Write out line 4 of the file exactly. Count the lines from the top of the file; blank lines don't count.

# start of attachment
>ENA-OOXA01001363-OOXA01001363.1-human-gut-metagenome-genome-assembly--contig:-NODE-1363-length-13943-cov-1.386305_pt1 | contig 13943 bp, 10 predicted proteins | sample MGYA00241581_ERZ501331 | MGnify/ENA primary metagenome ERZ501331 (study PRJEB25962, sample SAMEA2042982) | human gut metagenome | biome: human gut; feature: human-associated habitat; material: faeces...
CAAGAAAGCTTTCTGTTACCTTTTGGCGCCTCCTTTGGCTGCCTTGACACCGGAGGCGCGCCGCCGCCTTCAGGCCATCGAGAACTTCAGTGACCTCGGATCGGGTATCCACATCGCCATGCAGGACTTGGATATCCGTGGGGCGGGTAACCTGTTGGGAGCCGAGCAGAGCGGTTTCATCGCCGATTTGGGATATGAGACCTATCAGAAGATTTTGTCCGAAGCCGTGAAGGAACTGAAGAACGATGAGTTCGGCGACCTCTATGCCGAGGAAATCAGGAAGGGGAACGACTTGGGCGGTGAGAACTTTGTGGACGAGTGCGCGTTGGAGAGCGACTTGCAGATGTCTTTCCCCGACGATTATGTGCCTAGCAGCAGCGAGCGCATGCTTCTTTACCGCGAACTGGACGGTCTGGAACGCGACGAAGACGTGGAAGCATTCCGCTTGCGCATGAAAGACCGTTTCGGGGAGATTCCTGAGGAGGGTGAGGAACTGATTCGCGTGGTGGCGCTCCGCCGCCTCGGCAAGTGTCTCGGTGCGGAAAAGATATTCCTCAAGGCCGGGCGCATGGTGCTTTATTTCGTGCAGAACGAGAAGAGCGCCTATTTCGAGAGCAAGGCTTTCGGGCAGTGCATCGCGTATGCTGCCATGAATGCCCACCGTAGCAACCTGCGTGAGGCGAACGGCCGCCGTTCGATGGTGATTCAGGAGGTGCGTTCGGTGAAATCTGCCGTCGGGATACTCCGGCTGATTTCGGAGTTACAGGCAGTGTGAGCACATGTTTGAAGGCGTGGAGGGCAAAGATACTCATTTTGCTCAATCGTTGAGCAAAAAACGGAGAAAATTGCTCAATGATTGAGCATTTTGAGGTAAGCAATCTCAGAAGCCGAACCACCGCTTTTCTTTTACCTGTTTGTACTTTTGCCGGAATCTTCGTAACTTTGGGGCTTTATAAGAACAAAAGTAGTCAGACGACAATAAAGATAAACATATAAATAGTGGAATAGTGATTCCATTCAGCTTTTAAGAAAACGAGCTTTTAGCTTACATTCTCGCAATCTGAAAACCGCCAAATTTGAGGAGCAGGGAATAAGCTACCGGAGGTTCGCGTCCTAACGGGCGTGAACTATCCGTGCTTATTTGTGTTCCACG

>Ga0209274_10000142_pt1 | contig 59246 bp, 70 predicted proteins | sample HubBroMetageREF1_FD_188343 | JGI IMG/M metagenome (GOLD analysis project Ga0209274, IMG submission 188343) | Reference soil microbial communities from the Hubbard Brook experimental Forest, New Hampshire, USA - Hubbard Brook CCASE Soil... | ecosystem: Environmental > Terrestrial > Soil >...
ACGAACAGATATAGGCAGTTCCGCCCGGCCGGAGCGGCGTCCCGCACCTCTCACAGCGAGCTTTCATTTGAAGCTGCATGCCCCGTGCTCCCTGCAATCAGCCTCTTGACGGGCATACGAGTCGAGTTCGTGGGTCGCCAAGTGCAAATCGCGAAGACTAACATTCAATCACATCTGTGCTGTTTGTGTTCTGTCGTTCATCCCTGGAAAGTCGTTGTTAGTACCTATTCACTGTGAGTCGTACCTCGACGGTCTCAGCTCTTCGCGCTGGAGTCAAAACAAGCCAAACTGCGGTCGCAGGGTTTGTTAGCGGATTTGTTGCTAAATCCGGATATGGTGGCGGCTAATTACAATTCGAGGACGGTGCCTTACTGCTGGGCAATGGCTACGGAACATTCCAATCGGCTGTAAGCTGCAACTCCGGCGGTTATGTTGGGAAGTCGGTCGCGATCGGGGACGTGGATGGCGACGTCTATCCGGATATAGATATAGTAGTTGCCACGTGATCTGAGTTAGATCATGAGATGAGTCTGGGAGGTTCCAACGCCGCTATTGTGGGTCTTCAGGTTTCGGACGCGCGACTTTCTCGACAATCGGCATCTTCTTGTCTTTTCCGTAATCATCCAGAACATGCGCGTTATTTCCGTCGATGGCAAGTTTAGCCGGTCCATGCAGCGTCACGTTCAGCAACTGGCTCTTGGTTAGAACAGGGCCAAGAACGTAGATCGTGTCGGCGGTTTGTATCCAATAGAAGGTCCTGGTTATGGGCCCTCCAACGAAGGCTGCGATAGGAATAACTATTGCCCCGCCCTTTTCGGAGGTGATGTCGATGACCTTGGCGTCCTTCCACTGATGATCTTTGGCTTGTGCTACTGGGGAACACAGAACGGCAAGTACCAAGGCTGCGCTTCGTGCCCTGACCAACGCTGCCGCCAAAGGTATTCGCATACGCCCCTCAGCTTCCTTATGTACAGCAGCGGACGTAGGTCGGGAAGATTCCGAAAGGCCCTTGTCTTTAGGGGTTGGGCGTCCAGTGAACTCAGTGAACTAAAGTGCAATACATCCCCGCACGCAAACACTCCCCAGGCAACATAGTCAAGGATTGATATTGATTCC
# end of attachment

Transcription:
ACGAACAGATATAGGCAGTTCCGCCCGGCCGGAGCGGCGTCCCGCACCTCTCACAGCGAGCTTTCATTTGAAGCTGCATGCCCCGTGCTCCCTGCAATCAGCCTCTTGACGGGCATACGAGTCGAGTTCGTGGGTCGCCAAGTGCAAATCGCGAAGACTAACATTCAATCACATCTGTGCTGTTTGTGTTCTGTCGTTCATCCCTGGAAAGTCGTTGTTAGTACCTATTCACTGTGAGTCGTACCTCGACGGTCTCAGCTCTTCGCGCTGGAGTCAAAACAAGCCAAACTGCGGTCGCAGGGTTTGTTAGCGGATTTGTTGCTAAATCCGGATATGGTGGCGGCTAATTACAATTCGAGGACGGTGCCTTACTGCTGGGCAATGGCTACGGAACATTCCAATCGGCTGTAAGCTGCAACTCCGGCGGTTATGTTGGGAAGTCGGTCGCGATCGGGGACGTGGATGGCGACGTCTATCCGGATATAGATATAGTAGTTGCCACGTGATCTGAGTTAGATCATGAGATGAGTCTGGGAGGTTCCAACGCCGCTATTGTGGGTCTTCAGGTTTCGGACGCGCGACTTTCTCGACAATCGGCATCTTCTTGTCTTTTCCGTAATCATCCAGAACATGCGCGTTATTTCCGTCGATGGCAAGTTTAGCCGGTCCATGCAGCGTCACGTTCAGCAACTGGCTCTTGGTTAGAACAGGGCCAAGAACGTAGATCGTGTCGGCGGTTTGTATCCAATAGAAGGTCCTGGTTATGGGCCCTCCAACGAAGGCTGCGATAGGAATAACTATTGCCCCGCCCTTTTCGGAGGTGATGTCGATGACCTTGGCGTCCTTCCACTGATGATCTTTGGCTTGTGCTACTGGGGAACACAGAACGGCAAGTACCAAGGCTGCGCTTCGTGCCCTGACCAACGCTGCCGCCAAAGGTATTCGCATACGCCCCTCAGCTTCCTTATGTACAGCAGCGGACGTAGGTCGGGAAGATTCCGAAAGGCCCTTGTCTTTAGGGGTTGGGCGTCCAGTGAACTCAGTGAACTAAAGTGCAATACATCCCCGCACGCAAACACTCCCCAGGCAACATAGTCAAGGATTGATATTGATTCC